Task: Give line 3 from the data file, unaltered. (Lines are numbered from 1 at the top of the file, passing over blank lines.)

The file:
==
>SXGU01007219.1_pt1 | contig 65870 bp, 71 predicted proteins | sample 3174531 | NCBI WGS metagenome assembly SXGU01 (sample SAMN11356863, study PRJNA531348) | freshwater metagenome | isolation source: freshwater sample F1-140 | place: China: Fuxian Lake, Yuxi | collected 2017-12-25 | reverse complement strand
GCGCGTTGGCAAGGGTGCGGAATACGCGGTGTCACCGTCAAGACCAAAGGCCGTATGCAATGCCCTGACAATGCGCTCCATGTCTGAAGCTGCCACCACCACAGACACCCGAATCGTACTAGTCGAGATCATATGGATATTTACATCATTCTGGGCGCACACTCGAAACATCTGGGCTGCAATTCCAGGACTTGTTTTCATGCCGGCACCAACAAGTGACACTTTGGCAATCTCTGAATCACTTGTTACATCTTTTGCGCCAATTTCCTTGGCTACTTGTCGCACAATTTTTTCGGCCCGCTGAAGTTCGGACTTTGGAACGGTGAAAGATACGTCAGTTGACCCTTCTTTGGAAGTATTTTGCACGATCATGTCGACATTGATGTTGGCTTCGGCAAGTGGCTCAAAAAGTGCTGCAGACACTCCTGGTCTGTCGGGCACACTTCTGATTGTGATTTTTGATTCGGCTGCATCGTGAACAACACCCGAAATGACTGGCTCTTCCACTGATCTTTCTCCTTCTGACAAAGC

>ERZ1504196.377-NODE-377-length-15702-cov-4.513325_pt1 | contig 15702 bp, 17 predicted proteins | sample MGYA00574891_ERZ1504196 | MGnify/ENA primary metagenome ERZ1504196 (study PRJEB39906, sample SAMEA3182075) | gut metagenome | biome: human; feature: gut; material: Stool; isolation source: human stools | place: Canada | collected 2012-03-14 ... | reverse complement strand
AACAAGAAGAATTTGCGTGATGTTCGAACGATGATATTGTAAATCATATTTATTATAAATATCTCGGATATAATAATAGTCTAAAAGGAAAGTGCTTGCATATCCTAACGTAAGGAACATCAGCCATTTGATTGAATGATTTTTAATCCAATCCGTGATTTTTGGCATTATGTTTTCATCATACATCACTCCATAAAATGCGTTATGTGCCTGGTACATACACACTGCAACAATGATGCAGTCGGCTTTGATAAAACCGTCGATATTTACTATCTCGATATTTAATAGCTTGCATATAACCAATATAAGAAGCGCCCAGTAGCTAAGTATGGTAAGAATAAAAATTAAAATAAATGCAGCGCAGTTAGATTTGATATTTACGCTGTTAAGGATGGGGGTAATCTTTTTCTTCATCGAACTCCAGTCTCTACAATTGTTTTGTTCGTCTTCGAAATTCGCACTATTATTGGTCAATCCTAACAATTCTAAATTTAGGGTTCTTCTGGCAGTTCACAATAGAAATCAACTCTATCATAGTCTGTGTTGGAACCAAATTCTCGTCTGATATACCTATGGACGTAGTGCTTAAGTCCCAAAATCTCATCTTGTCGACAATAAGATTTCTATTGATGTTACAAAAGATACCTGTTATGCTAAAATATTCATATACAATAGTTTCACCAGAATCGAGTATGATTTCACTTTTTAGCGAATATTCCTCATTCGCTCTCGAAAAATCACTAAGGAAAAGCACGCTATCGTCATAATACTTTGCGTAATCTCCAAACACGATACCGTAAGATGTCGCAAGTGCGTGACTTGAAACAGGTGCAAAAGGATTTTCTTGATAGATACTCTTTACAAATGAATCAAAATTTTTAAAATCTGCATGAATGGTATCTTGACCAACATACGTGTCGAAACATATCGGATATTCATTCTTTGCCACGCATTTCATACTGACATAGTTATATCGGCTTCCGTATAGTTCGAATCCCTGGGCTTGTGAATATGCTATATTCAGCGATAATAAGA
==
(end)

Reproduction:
>ERZ1504196.377-NODE-377-length-15702-cov-4.513325_pt1 | contig 15702 bp, 17 predicted proteins | sample MGYA00574891_ERZ1504196 | MGnify/ENA primary metagenome ERZ1504196 (study PRJEB39906, sample SAMEA3182075) | gut metagenome | biome: human; feature: gut; material: Stool; isolation source: human stools | place: Canada | collected 2012-03-14 ... | reverse complement strand